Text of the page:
A reader went bankrupt, and now years later, she needs a new set of wheels.
Question: In 2009, I filed for bankruptcy. Currently, I have several open credit cards that I pay on time. If I consolidate my credit card debt, would it affect me in the process of purchasing a car?
— Lorena in France
Howard Dvorkin CPA answers…
In the three short sentences you wrote, Lorena, there’s a lot to deconstruct. So let’s dive right in…
There are several kinds of bankruptcy, and each has different rules and consequences. For instance, Chapter 7 bankruptcy, often called “straight bankruptcy,” eliminates unsecured debt when you give up you assets. That kind of bankruptcy stays on your credit report for 10 years.
Meanwhile, a Chapter 13 bankruptcy (which involves a repayment plan) stays on your credit report for only seven years.
Why is this important? Well, if you’re trying to buy a car, and your Chapter 7 bankruptcy was in 2009, it’s still on your credit report — and lenders will see it. However, if you filed for Chapter 13, it’s now eight years later, and has disappeared from view.
This is crucial because lenders “pull” your credit report before giving you money. If you’re buying a car and seeking an auto loan, a bankruptcy will make the terms of that loan more expensive for you.
OK, so that’s how bankruptcy can affect your impending car purchase. The second half of your question is about credit card consolidation. Here again, there are several possibilities. In other words, when you talk about “consolidating my credit card debt,” that topic has several possible tactics within it.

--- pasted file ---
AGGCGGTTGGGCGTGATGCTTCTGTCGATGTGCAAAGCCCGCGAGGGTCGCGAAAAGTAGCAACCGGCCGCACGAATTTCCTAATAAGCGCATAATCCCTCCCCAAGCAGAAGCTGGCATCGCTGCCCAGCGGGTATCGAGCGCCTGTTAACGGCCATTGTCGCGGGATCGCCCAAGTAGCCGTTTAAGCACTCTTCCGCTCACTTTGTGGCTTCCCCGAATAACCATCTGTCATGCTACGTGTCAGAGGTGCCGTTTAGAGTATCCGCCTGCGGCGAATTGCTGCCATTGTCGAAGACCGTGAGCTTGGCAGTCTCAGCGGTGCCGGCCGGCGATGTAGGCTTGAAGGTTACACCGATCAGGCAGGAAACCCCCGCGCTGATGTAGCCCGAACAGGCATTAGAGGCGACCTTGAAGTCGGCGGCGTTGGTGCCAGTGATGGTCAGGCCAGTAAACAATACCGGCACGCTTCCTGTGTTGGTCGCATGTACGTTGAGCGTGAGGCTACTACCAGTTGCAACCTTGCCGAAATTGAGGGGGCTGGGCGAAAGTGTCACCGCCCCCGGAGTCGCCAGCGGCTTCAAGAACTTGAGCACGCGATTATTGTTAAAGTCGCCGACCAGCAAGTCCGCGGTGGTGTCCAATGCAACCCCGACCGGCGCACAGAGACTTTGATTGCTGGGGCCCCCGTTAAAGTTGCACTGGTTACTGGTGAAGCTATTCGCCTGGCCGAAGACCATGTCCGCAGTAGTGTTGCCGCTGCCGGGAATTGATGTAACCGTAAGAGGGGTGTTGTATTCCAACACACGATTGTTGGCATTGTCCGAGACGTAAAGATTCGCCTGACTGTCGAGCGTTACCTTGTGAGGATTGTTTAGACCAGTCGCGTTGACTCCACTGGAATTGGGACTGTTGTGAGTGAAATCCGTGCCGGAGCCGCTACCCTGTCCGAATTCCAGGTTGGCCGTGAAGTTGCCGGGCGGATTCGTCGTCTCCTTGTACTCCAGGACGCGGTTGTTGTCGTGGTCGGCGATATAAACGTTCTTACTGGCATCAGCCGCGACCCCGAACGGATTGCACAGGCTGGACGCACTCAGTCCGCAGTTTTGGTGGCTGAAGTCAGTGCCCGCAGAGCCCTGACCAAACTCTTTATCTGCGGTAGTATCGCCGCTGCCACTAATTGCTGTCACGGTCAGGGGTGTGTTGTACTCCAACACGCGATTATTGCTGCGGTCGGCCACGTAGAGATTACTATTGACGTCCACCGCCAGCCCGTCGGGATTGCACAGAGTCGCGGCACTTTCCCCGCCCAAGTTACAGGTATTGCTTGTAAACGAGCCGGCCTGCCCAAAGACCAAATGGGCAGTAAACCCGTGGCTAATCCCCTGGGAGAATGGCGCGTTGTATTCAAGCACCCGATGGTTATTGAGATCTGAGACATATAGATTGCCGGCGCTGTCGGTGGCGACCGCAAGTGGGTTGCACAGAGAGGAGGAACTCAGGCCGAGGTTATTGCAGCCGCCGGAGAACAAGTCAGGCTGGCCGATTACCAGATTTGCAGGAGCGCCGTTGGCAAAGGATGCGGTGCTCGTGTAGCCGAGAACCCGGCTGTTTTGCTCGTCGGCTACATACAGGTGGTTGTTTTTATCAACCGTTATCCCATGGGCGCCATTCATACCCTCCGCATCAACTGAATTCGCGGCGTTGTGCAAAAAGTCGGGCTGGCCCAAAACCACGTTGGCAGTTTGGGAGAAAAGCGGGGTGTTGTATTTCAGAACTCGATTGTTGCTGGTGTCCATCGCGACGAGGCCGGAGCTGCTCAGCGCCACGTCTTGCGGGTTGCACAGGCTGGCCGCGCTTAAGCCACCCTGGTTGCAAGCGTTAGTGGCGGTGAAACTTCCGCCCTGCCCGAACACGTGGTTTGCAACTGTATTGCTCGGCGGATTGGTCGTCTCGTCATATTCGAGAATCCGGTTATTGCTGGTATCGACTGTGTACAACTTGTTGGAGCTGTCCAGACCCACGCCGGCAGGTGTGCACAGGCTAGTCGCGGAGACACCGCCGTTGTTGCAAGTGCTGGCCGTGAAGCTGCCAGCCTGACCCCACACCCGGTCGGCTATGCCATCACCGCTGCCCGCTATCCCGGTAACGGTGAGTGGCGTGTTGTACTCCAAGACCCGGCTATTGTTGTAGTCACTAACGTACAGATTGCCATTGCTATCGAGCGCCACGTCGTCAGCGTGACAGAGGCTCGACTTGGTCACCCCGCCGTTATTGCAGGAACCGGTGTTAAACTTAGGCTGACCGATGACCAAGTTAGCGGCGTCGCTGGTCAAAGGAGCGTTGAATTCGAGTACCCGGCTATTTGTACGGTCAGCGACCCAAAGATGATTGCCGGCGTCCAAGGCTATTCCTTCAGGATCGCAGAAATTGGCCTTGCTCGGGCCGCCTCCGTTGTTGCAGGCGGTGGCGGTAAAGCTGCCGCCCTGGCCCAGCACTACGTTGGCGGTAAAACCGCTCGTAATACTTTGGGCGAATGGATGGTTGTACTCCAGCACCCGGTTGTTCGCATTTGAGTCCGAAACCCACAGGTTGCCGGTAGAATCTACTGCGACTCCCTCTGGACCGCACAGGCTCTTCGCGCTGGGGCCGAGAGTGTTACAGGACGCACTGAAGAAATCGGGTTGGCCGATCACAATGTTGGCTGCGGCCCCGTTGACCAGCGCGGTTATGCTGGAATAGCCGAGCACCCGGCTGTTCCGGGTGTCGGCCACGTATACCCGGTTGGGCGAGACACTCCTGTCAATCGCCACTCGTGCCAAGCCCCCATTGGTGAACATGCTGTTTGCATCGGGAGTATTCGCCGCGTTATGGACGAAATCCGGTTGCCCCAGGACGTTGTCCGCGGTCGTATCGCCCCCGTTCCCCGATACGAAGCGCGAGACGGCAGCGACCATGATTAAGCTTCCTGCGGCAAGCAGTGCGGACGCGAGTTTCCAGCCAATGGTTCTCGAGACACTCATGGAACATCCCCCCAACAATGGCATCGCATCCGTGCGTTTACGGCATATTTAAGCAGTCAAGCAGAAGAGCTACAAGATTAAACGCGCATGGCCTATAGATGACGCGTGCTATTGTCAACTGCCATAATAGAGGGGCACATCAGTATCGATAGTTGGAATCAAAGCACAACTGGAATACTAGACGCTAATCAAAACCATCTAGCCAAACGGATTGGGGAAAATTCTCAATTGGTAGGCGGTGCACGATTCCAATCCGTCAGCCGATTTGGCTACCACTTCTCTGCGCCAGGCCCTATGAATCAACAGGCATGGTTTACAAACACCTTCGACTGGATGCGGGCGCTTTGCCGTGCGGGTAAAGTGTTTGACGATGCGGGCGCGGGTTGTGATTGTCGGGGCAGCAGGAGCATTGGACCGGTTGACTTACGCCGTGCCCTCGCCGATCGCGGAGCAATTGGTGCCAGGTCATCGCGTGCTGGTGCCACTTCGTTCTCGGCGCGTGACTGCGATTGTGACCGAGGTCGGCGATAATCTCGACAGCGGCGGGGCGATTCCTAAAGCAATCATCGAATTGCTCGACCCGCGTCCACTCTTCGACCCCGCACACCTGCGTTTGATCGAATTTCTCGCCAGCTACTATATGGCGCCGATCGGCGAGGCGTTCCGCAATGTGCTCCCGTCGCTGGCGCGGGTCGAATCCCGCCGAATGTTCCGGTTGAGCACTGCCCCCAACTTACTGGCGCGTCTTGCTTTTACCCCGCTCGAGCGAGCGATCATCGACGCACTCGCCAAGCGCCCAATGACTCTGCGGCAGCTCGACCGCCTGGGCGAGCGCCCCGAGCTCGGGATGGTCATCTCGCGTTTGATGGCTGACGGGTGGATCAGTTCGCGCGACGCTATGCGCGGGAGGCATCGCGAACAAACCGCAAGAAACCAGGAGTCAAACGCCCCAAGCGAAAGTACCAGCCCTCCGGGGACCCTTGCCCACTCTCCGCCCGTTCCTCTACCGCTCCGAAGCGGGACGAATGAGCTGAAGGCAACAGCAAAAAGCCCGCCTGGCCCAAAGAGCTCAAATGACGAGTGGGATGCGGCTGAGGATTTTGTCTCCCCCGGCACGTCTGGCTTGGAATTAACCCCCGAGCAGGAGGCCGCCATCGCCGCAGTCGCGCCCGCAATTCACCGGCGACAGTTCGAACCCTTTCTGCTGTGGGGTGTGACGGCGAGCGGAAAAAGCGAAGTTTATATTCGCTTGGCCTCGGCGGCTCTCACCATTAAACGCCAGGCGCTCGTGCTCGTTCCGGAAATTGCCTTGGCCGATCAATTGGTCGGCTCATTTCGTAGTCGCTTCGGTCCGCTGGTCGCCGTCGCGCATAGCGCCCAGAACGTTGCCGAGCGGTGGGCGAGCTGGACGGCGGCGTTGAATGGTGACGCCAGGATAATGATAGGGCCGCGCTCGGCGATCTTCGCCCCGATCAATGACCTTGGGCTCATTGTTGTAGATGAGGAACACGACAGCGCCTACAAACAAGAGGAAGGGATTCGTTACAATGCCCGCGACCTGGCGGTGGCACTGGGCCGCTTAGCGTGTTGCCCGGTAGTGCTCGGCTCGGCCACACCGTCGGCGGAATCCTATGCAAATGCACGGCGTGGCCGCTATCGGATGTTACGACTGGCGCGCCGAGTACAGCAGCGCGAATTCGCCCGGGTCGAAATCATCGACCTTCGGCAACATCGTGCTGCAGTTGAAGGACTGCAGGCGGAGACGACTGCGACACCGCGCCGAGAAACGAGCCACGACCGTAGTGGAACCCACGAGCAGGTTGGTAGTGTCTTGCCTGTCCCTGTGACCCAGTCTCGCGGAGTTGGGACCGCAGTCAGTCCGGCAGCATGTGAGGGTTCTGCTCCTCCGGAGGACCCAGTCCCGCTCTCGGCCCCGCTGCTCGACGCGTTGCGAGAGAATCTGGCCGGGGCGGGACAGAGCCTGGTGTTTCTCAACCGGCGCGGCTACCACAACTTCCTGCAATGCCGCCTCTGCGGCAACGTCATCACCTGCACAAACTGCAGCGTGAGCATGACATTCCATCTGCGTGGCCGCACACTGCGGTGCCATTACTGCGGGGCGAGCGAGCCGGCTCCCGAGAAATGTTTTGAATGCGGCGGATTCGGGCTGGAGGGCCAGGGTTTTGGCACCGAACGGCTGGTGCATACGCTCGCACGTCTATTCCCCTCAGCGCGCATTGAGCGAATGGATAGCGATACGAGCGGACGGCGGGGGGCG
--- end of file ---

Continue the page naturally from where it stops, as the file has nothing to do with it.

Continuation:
For example, you can get what’s called a “personal debt consolidation loan.” You do this through a bank or credit union or an online lender. Yes, you’re taking out a loan, but the interest rates will be significantly lower than what you’re paying on your credit cards. You use this new loan to pay off the credit cards, then you pay back the consolidation loan.
Of course, the only way to get a low interest rate is to have a high credit score. If you declared bankruptcy in 2009 and it’s still on your credit report, this option isn’t likely to work.
A better option in your case, Lorena, might be a debt management program. Known by the initials DMP, these programs are available through nonprofit credit counseling agencies.
The advantage to a DMP is that it’s set up in conjunction with a credit counselor who reviews all your debt-relief options. If a DMP is right for you, your total monthly payments can be reduced by 30 to 50 percent.
While it can take 36 to 60 payments to pay off the debt, you can actually build good credit during the process — which makes buying a car a little cheaper.
While you didn’t ask, let me suggest another course of action for you, Lorena: Buy a cheap used car you can afford with cash on hand. Sure, it won’t be a vehicle that impresses your friends. It will, quite frankly, be old and ugly. However, it’s only temporary, and if it last long enough for you to get clear of your bankruptcy and a good distance into a DMP, you’ll be able to reward yourself with a nicer vehicle in just a little while.
Consider it, Lorena.
Have a debt question?
Email your question to email@example.com and Howard Dvorkin will review it. Dvorkin is a CPA, chairman of Debt.com, and author of two personal finance books, Credit Hell: How to Dig Yourself Out of Debt and Power Up: Taking Charge of Your Financial Destiny.
Article last modified on August 9, 2017. Published by Debt.com, LLC .